Ask Stacy: What Does the Debt Ceiling Deal Do to My Money?

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Now that the White House and Congress have struck a tentative deal on raising the debt ceiling, what will it mean to you?

The deal isn’t set in stone yet, but let’s take a look at the broad strokes from’s fact sheet

Mechanics of the debt deal
  • The president gets permission to increase the debt limit by $900 billion immediately.
  • Government agency budgets – both defense and non-defense – will also immediately be capped, theoretically resulting in $1 trillion in deficit reduction over the next 10 years and offsetting the immediate $900 billion raise in the debt ceiling.
  • A bipartisan committee will be formed to find an additional $1.2 to $1.5 trillion in spending cuts, which would automatically raise the debt ceiling by an identical amount, unless two-thirds of either the House or Senate disapproves. According the White House, the committee will consider any way possible to reduce the deficit, from closing tax loopholes to Medicare adjustments. The committee is required to make recommendations to Congress before Thanksgiving, and Congress will be required to vote on them before Christmas.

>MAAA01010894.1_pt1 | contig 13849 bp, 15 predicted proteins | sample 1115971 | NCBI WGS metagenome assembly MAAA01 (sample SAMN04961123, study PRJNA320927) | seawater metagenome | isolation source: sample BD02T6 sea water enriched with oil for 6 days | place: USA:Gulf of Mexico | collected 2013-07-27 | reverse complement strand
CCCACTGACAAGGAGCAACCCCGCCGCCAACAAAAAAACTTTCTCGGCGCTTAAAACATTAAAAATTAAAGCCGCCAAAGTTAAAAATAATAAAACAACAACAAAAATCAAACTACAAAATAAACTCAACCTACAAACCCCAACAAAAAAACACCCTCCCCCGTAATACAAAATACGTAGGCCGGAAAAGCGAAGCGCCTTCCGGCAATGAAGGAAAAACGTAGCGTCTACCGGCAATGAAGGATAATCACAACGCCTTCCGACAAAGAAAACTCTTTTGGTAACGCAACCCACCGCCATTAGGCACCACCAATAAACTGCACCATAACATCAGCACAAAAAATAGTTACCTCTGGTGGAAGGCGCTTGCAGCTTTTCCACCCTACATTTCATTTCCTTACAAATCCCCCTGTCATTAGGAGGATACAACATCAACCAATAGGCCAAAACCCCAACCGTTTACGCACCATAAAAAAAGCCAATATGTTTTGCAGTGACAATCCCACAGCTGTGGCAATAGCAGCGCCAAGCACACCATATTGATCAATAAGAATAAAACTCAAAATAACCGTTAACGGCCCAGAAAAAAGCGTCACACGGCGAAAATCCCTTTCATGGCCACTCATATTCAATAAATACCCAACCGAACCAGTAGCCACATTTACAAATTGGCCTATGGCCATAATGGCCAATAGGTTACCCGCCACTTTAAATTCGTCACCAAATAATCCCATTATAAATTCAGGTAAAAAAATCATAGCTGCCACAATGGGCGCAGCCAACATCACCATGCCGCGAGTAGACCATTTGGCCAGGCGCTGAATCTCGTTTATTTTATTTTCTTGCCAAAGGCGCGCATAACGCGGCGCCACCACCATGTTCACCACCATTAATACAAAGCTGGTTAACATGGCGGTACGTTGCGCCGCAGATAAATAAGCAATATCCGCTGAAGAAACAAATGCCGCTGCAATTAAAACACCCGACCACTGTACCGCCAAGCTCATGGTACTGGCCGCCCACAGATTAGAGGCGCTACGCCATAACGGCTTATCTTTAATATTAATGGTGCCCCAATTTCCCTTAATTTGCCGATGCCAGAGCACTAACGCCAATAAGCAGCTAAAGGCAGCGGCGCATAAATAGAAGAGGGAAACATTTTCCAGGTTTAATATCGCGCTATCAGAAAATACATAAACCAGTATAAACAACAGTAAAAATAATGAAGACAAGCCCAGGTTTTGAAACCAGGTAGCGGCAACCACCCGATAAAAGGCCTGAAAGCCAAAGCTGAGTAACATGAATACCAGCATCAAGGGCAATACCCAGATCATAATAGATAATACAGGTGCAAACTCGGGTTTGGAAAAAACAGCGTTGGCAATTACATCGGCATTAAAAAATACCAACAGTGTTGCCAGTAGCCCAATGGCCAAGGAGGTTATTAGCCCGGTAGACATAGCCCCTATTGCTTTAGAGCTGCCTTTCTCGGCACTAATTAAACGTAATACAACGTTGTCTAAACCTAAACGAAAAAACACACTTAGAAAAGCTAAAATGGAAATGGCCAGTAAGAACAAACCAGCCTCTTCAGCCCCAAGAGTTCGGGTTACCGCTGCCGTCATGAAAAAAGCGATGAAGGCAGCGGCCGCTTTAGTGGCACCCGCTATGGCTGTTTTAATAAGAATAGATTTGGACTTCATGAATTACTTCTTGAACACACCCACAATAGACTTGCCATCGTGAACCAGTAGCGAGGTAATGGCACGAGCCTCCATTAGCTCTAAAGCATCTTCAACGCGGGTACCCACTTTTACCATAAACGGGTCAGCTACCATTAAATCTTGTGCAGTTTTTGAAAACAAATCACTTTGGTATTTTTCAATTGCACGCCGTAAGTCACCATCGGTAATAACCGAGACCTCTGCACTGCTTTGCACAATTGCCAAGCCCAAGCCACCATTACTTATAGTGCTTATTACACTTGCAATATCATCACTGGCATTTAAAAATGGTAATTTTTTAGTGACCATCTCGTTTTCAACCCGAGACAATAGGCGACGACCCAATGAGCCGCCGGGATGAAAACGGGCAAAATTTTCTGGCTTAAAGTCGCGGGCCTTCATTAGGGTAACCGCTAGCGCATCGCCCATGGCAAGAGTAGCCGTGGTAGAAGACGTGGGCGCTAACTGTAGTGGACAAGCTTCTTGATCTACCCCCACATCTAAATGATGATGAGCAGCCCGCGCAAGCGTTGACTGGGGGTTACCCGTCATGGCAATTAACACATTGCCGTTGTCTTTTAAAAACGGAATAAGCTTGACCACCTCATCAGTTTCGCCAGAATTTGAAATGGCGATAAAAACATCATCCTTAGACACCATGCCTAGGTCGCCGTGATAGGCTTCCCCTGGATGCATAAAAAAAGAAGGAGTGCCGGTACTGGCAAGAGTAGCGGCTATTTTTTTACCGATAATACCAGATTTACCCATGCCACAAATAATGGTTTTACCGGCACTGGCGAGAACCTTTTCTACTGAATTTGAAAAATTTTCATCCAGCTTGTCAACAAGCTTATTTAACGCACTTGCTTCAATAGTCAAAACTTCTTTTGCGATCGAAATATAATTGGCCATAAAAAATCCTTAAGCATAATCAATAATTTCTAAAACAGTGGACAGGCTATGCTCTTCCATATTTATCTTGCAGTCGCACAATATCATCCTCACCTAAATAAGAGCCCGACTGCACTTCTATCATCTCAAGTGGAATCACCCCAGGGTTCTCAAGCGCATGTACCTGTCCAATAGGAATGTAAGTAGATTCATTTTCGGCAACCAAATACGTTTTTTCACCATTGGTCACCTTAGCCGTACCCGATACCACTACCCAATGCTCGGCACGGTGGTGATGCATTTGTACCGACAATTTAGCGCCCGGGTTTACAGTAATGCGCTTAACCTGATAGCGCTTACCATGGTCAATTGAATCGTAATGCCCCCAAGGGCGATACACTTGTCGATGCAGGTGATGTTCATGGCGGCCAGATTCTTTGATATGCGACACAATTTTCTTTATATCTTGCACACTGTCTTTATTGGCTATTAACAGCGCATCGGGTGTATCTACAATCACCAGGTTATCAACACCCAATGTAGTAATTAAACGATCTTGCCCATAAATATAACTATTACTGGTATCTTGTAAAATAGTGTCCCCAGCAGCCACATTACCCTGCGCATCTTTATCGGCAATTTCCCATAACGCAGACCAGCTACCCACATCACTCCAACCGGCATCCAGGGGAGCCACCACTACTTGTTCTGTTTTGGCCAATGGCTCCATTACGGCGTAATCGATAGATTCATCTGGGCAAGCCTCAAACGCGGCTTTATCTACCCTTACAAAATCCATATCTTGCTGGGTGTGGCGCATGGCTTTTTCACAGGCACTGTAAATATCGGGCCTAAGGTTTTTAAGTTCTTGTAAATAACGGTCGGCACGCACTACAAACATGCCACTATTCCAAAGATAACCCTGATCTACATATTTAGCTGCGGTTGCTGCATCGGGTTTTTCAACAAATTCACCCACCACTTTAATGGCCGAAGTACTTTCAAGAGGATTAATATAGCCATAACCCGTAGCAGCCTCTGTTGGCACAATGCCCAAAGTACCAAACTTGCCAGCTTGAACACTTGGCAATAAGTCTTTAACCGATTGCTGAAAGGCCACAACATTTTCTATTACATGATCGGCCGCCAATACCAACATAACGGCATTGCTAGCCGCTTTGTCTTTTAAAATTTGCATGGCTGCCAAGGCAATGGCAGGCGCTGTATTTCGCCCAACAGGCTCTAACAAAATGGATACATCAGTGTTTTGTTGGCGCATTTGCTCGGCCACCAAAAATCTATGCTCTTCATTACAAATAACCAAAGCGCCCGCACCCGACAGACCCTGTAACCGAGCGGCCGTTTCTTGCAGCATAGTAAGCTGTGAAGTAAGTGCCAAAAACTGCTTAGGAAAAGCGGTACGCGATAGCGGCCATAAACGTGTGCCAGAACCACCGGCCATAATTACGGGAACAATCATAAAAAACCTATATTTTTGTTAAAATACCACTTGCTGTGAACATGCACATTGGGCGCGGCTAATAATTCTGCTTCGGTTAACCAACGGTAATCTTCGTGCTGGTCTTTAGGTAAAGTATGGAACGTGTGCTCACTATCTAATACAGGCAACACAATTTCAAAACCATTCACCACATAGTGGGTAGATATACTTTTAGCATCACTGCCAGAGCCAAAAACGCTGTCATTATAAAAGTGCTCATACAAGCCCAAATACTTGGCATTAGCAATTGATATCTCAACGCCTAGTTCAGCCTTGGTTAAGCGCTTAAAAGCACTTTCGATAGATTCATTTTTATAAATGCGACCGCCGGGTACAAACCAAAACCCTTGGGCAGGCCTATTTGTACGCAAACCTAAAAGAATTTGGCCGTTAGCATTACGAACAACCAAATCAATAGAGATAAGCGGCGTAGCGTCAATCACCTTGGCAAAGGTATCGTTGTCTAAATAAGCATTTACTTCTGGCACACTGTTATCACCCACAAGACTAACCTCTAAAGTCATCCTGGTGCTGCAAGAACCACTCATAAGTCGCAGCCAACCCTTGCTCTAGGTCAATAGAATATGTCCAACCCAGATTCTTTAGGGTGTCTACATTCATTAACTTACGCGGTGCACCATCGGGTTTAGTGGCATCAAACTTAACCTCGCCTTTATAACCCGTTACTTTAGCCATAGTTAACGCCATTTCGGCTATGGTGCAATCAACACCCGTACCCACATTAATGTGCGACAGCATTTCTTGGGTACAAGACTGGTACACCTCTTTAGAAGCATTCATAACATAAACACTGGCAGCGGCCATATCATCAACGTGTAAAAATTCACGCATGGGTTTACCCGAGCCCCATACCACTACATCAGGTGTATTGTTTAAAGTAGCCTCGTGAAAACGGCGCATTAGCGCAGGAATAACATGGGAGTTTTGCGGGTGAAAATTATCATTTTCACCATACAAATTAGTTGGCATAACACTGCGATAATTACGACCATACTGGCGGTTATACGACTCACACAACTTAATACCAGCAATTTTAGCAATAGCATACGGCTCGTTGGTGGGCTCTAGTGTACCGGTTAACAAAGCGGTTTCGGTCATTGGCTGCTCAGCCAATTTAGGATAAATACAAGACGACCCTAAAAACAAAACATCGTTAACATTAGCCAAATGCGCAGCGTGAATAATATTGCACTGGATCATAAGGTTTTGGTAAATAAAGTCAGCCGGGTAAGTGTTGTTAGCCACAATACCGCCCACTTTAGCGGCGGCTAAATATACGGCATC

• Should the committee fail to come up with at least $1.2 trillion in deficit reductions for the 10 years beginning in 2013, automatic spending cuts will be triggered to make up the shortfall. Cuts will be half defense, half non-defense, and could affect Medicare but won’t affect Social Security, Medicaid, and other low-income programs like food stamps.

Both sides are unhappy with the deal: Conservatives wanted more cuts and a balanced-budget amendment. Liberals wanted to close tax loopholes and raise taxes for the wealthiest Americans.

What does it mean?

The bottom line is simple: Uncle Sam is about to spend less money. Since our national debt is taking an ever-increasing share of our economy – the government is borrowing 40 cents of every dollar it spends – this may seem like a good thing. The problem? Jobs.